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D. L. Simons, M. Abd-El-Barr, B. Appukuttan, E. Simmons, T. McFarland, W. W. Hauswirth, J. R. Lupski, P. J. Francis, S. M. Wu; Characterization of Retinal Degeneration in a Bardet-Biedl Syndrome Mouse Model and Development of a Gene Therapy Strategy. Invest. Ophthalmol. Vis. Sci. 2009;50(13):1745.
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We have previously shown that Bardet-Biedl Syndrome 4 (BBS4) knockout (-/-) mice experience severe retinal degeneration starting in the first month of life. Our current objectives are to characterize retinal function in +/- animals and develop viral gene therapy constructs for the prevention of photoreceptor death in this mouse model.
Dark-adapted mice underwent electroretinograms (ERGs) to assess rod and cone function. Retinal immunohistochemistry was performed to evaluate the integrity of intraflagellar transport in the photoreceptors. Two classes of gene therapy vectors were developed: a lentivirus (HIV-derived) and a pseudotyped adeno-associated virus (AAV2/5). Each class of virus contained one construct expressing only BBS4 and one construct expressing GFP. The GFP constructs of each class were either injected subretinally into wild-type mice or delivered into cultures of HEK293 cells as an initial validation of transgene expression. The BBS4 constructs were injected subretinally into P14 -/- mice and retinal function in these mice was followed longitudinally by ERG.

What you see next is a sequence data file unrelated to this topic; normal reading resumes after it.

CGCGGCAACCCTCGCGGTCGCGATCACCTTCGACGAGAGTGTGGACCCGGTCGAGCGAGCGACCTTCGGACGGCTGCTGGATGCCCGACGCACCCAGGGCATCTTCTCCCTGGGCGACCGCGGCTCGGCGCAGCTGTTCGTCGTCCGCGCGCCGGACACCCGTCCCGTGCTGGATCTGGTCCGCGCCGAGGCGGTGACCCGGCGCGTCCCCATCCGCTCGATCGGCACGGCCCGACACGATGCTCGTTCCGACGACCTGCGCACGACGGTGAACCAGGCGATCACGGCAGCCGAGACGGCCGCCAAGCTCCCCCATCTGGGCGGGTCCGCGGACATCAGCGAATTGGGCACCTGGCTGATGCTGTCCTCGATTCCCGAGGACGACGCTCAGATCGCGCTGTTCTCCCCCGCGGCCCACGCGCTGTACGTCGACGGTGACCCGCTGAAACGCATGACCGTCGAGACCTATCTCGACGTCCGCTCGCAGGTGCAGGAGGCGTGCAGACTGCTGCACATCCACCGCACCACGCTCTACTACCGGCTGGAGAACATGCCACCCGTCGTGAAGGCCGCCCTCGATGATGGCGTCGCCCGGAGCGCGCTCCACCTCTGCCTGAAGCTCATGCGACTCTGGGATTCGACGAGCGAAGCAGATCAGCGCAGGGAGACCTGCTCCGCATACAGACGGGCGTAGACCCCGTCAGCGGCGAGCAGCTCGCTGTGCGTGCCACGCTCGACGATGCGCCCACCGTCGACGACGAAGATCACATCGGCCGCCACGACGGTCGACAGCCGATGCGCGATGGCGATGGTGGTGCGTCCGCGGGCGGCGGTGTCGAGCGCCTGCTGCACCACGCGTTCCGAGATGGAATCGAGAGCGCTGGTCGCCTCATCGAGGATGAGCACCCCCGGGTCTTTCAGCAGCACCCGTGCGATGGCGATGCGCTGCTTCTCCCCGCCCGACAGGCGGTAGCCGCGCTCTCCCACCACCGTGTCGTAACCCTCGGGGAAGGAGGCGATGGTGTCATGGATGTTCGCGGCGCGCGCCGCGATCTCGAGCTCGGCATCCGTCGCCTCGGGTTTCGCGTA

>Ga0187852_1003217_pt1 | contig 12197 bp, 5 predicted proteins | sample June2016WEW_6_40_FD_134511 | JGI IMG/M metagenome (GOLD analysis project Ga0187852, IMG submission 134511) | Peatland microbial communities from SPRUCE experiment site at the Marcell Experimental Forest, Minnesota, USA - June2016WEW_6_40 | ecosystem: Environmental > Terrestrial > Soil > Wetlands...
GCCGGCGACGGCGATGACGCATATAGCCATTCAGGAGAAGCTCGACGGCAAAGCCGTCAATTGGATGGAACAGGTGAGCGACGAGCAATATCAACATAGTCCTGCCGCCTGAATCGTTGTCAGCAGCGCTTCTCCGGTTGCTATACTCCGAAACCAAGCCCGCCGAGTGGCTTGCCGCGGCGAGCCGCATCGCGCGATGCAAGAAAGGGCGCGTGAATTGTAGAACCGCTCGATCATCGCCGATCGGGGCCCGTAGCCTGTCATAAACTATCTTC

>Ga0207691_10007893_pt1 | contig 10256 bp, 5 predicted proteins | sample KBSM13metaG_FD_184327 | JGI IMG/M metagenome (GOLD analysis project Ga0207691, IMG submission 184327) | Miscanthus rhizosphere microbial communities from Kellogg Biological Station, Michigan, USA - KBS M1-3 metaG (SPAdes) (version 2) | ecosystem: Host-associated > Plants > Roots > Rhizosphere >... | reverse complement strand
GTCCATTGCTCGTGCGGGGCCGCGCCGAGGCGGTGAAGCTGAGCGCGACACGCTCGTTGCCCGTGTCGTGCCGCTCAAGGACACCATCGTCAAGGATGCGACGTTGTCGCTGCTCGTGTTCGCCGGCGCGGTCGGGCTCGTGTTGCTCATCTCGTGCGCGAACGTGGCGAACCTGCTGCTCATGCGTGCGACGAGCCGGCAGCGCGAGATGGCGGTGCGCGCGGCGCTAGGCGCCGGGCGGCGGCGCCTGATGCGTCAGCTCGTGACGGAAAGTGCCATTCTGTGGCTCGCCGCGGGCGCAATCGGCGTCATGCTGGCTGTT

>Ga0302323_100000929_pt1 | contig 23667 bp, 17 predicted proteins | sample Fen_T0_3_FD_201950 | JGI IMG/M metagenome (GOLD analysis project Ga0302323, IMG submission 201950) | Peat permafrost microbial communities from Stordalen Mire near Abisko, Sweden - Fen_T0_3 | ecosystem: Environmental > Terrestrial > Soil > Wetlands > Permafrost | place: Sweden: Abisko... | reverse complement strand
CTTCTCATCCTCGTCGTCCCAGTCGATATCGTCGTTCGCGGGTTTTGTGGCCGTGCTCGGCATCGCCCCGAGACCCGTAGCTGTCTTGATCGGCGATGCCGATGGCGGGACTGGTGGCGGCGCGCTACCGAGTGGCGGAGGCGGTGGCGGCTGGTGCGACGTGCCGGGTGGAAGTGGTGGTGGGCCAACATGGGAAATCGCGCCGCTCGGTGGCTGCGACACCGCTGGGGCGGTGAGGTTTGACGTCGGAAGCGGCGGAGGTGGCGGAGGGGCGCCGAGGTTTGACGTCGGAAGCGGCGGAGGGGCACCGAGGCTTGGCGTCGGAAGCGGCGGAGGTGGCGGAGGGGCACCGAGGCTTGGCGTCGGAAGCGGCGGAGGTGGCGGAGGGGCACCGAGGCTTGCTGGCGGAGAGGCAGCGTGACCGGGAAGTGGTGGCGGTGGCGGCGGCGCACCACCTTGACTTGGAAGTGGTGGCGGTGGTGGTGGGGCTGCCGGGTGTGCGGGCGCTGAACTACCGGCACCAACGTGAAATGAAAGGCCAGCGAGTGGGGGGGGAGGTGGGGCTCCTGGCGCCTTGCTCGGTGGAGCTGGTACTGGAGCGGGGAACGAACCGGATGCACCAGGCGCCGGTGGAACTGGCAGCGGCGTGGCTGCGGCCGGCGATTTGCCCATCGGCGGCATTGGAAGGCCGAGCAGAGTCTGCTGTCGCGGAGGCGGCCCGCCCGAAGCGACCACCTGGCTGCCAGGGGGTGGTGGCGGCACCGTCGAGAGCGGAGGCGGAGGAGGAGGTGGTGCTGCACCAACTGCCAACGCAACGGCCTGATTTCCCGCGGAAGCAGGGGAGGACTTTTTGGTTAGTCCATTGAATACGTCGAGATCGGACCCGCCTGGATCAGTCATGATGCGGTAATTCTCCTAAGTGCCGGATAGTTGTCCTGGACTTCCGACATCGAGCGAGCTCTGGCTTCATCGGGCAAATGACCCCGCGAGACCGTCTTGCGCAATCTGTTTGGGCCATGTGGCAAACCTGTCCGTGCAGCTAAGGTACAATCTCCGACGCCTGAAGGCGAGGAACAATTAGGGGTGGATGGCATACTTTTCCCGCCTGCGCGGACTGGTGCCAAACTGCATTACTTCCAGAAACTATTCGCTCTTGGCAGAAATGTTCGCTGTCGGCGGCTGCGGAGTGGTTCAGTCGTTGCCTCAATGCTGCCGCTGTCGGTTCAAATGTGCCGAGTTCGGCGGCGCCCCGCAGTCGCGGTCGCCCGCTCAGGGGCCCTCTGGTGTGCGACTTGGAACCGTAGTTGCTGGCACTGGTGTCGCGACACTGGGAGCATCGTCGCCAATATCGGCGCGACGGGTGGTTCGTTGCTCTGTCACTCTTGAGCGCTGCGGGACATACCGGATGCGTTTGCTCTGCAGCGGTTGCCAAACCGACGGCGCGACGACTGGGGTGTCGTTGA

We found that the rod a-wave ERG response was much lower in -/- mice than in +/+ controls as early as 4 weeks of age. Additionally, the rod a-wave was lower in +/- mice compared to +/+ controls at all time points examined. This difference was relatively small at 4 and 8 weeks of age, but became more pronounced at 14 weeks of age (21% decrease, p < .05) and persisted at 28 weeks. The cone b-wave followed a similar course, with the +/- amplitude 44% lower than the +/+ controls at 14 weeks (p < .01). We also successfully developed two classes of viral vectors: the first class consists of HIV-CMV-mBBS4 and HIV-CMV-mBBS4-IRES-GFP constructs, while the second class consists of AAV2/5-MOP-hBBS4 and AAV2/5-MOP-GFP. Transgene expression was verified in vivo from AAV2/5-MOP-GFP and in vitro from HIV-CMV-mBBS4-IRES-GFP. Photoreceptor response to treatment with the BBS4-expressing vectors is currently under investigation.
Our results indicate that loss of just one BBS4 allele in mice causes a statistically significant decrease in both rod and cone function by 14 weeks of age. This raises the possibility that human carriers of BBS mutations may be predisposed to age-related macular degeneration. Our successful development of both lentiviral and AAV vectors carrying the BBS4 gene demonstrate the feasibility of rescuing photoreceptors from degeneration in this model of Bardet-Biedl Syndrome.
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